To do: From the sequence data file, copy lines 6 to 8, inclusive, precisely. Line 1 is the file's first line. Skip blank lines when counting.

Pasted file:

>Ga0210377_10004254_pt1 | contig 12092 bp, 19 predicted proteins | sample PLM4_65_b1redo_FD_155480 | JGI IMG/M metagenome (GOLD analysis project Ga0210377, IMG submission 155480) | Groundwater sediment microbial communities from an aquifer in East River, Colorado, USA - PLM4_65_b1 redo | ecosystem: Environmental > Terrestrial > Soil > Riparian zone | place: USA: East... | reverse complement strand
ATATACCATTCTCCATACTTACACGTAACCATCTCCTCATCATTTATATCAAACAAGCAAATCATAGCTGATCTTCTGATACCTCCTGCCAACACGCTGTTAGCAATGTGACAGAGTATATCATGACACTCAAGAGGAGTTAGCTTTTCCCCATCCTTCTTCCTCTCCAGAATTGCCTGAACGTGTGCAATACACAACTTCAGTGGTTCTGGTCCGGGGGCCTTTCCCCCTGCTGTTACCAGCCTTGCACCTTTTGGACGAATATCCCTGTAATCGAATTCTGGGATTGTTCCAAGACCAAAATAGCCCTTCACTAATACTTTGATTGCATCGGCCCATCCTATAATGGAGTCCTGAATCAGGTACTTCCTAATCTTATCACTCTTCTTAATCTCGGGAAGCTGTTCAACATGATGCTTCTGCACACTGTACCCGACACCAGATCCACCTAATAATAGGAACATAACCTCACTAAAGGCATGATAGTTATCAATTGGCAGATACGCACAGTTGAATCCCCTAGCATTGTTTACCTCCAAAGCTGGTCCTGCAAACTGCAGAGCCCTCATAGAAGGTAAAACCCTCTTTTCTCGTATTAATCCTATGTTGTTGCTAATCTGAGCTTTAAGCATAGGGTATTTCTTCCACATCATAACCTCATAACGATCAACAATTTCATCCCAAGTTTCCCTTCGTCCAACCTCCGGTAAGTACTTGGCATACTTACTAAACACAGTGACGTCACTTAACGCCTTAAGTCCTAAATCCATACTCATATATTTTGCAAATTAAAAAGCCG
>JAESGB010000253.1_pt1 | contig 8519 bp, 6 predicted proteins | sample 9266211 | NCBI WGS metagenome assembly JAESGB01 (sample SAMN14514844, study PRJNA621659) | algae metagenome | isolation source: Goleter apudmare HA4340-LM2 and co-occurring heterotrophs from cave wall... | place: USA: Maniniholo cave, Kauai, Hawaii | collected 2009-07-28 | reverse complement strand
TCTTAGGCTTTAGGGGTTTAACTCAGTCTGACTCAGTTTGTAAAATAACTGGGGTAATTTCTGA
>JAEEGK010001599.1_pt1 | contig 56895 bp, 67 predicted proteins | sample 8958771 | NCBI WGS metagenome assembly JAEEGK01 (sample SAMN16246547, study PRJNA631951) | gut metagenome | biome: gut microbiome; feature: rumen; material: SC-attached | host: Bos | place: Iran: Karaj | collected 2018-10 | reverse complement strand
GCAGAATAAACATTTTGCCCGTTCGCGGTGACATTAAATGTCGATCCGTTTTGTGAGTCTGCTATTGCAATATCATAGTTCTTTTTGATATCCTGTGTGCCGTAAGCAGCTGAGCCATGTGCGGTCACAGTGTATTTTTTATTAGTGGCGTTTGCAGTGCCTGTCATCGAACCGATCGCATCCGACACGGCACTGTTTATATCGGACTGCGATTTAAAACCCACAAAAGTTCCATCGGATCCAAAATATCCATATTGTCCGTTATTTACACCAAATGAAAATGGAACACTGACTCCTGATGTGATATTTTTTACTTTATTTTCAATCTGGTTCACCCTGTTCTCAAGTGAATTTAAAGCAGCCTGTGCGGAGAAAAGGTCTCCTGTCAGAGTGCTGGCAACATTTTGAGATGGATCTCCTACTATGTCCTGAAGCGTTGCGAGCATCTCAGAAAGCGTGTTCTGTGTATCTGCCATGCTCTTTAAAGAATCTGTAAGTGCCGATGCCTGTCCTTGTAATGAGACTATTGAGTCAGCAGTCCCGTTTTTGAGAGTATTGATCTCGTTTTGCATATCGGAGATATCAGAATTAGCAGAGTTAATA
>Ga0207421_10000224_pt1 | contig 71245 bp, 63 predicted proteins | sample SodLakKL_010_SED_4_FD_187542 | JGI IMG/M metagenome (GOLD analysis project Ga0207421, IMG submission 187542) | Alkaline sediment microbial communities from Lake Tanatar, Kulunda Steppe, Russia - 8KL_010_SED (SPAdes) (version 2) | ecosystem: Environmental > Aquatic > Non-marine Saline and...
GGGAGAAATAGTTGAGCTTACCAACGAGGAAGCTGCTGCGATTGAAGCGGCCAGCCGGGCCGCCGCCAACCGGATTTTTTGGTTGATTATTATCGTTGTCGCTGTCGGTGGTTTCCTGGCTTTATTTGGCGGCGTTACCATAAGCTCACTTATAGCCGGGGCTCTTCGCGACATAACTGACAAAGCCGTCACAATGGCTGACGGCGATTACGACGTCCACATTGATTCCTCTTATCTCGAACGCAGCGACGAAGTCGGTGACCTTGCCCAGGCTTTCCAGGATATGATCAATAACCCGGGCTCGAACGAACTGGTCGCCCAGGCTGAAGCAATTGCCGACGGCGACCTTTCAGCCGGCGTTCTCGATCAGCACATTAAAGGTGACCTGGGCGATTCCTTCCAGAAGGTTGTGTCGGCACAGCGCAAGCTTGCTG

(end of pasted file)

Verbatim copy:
GCAGAATAAACATTTTGCCCGTTCGCGGTGACATTAAATGTCGATCCGTTTTGTGAGTCTGCTATTGCAATATCATAGTTCTTTTTGATATCCTGTGTGCCGTAAGCAGCTGAGCCATGTGCGGTCACAGTGTATTTTTTATTAGTGGCGTTTGCAGTGCCTGTCATCGAACCGATCGCATCCGACACGGCACTGTTTATATCGGACTGCGATTTAAAACCCACAAAAGTTCCATCGGATCCAAAATATCCATATTGTCCGTTATTTACACCAAATGAAAATGGAACACTGACTCCTGATGTGATATTTTTTACTTTATTTTCAATCTGGTTCACCCTGTTCTCAAGTGAATTTAAAGCAGCCTGTGCGGAGAAAAGGTCTCCTGTCAGAGTGCTGGCAACATTTTGAGATGGATCTCCTACTATGTCCTGAAGCGTTGCGAGCATCTCAGAAAGCGTGTTCTGTGTATCTGCCATGCTCTTTAAAGAATCTGTAAGTGCCGATGCCTGTCCTTGTAATGAGACTATTGAGTCAGCAGTCCCGTTTTTGAGAGTATTGATCTCGTTTTGCATATCGGAGATATCAGAATTAGCAGAGTTAATA
>Ga0207421_10000224_pt1 | contig 71245 bp, 63 predicted proteins | sample SodLakKL_010_SED_4_FD_187542 | JGI IMG/M metagenome (GOLD analysis project Ga0207421, IMG submission 187542) | Alkaline sediment microbial communities from Lake Tanatar, Kulunda Steppe, Russia - 8KL_010_SED (SPAdes) (version 2) | ecosystem: Environmental > Aquatic > Non-marine Saline and...
GGGAGAAATAGTTGAGCTTACCAACGAGGAAGCTGCTGCGATTGAAGCGGCCAGCCGGGCCGCCGCCAACCGGATTTTTTGGTTGATTATTATCGTTGTCGCTGTCGGTGGTTTCCTGGCTTTATTTGGCGGCGTTACCATAAGCTCACTTATAGCCGGGGCTCTTCGCGACATAACTGACAAAGCCGTCACAATGGCTGACGGCGATTACGACGTCCACATTGATTCCTCTTATCTCGAACGCAGCGACGAAGTCGGTGACCTTGCCCAGGCTTTCCAGGATATGATCAATAACCCGGGCTCGAACGAACTGGTCGCCCAGGCTGAAGCAATTGCCGACGGCGACCTTTCAGCCGGCGTTCTCGATCAGCACATTAAAGGTGACCTGGGCGATTCCTTCCAGAAGGTTGTGTCGGCACAGCGCAAGCTTGCTG